Carter's forehead, pressing on the glass of Elaine's front door. Carter, Carter, Carter, for god's sake, drop the chalupa, will you? Elaine opens the door in her robe and asks in an exasperated tone of voice, "What are you doing here?" He asks if he can come in. Elaine tightens the neckline of her robe for the umpteenth time since the storyline began. Um, Ms. DeMornay? The character didn't have her sternum removed, okay? That bit of blocking bites. Stop doing it. Thank you. Anyway. Elaine lets Carter in; he gives her a scary stare, and then he leans in and kisses her. She breaks the kiss and walks quickly away, and Carter shuts her front door, still fixing her with that eerie leer that tries for "sympathy" but takes a wrong turn at "unhealthy fixation." Elaine leans on a wall, pressing a hand against the top of her chest and looking, basically, like she has a bone in her throat, which I suspect she soon will if Carter gets his way; Carter comes up behind her and puts his hands around her waist and says -- get this -- "if you want me to leave, just say so." Oh, because the forty-seventh time you'll actually obey her? Whatever, Carter.
He starts kissing her hair, and as he begins to peel her robe away from her neck to kiss her there, she says queasily, "I don't want your sympathy." Carter nuzzles her and says nothing, and she starts hyperventilating and touching her side, and she turns around and stares into his eyes while letting her robe drop away a little bit to reveal a flagrantly fake scar. She half-sobs and grabs the place where her breast used to be to hide the scar, and as opal pointed out, Elaine would still have drainage tubes attached to her surgical site after a few weeks, never mind slapping her palm down on it like she can't feel anything. Carter peels her hands away from her chest, and he kisses her again, and she wraps her arms around him and starts kissing him back, and I would like to know exactly how the writers expect us to stomach this portrayal of a post-mastectomy woman. I have not had breast cancer, thank God, and neither has anyone in my family, thank God, but I have known a number of women who have survived breast cancer, and never mind the numerous medical inaccuracies involved in this plot -- never mind the fact that Elaine went home from the hospital one day after a major invasive procedure, and never mind the fact that we have not heard anything about her receiving treatment with radiation or chemotherapy, and never mind the fact that, when you have had a breast removed, you do not wear form-fitting suits or heavy coats or what have you a mere two weeks after the surgery, because it hurts too much. I would not presume to speak for breast-cancer patients or breast-cancer survivors. I feel sure that, if I had to have a radical mastectomy, I would feel a bit insecure about my single-breasted post-op appearance too. But I would feel much more concerned about my hair falling out, and about radiation making me sterile, and about possibly getting an infection at the wound site, and about the possibility that I MIGHT DIE OF CANCER, and I find this entire plotline, and the characterization of Elaine as a needy, vulnerable vamp who only needs the love of a good man to heal her psychic wounds, extremely simplistic, patronizing, and offensive, and if the man in my life got all condescending on me and said, "I still love you and want to have sex with you even if you only have one breast," I'd be like, "Well, bully for you, pal, because I'd have let them take my whole damn leg and a couple of fingers if it meant I would live, and by the way, I don't really feel like having sex right now, because I have A TERMINAL ILLNESS, so save the Dr.-Feelgood routine for someone who DOESN'T value herself as anything other than a sex object, thank you very much and GOODBYE."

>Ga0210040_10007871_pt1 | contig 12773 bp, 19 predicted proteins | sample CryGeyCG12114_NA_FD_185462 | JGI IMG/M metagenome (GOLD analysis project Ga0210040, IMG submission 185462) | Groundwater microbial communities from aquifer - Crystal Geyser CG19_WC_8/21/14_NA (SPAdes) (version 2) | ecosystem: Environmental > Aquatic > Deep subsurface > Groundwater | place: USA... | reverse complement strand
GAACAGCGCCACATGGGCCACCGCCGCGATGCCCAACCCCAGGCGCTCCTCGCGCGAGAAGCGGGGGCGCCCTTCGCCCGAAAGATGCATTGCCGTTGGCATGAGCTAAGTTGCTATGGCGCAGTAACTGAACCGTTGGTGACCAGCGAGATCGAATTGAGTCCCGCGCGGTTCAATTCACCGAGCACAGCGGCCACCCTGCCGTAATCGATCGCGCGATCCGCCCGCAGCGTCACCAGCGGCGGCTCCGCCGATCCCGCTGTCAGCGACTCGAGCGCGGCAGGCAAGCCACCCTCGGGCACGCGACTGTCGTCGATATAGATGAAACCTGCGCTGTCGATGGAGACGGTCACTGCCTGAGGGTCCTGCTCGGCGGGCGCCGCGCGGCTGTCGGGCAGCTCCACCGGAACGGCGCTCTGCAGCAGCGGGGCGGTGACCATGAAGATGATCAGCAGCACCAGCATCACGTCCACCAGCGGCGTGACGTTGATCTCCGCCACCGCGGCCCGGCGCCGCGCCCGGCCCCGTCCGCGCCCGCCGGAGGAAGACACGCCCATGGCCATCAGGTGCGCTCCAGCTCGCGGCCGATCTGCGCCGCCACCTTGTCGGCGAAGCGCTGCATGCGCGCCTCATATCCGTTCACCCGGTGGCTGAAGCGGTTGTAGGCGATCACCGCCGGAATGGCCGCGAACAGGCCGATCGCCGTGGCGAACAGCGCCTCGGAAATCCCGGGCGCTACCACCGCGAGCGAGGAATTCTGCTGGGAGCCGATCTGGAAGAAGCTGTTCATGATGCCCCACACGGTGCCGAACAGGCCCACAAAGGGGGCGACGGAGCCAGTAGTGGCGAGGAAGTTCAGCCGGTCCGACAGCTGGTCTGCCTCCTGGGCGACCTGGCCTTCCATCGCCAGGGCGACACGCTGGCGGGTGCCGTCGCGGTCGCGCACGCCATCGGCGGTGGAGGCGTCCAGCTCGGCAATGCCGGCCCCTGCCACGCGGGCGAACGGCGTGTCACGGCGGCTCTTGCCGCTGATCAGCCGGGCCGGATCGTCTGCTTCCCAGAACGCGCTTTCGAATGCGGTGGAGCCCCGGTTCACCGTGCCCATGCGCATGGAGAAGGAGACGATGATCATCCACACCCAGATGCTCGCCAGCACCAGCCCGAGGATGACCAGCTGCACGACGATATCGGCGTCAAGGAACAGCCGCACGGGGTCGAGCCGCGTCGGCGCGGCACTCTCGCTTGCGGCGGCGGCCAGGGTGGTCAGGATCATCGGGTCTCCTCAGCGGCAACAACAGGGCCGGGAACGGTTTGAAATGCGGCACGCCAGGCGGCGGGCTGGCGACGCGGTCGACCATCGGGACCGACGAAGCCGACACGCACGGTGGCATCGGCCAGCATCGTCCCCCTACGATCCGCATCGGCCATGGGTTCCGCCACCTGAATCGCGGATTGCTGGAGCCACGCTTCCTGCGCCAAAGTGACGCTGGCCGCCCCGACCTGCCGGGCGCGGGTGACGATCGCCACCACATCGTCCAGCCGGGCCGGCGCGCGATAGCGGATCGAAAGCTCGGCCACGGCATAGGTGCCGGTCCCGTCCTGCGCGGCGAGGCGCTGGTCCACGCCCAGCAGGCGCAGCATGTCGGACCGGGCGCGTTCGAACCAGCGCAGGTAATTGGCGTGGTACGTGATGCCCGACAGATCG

Yes, I know it is only a television program. Pardon me while I jam my nose back into joint. [Crack.] Okay, let's move on.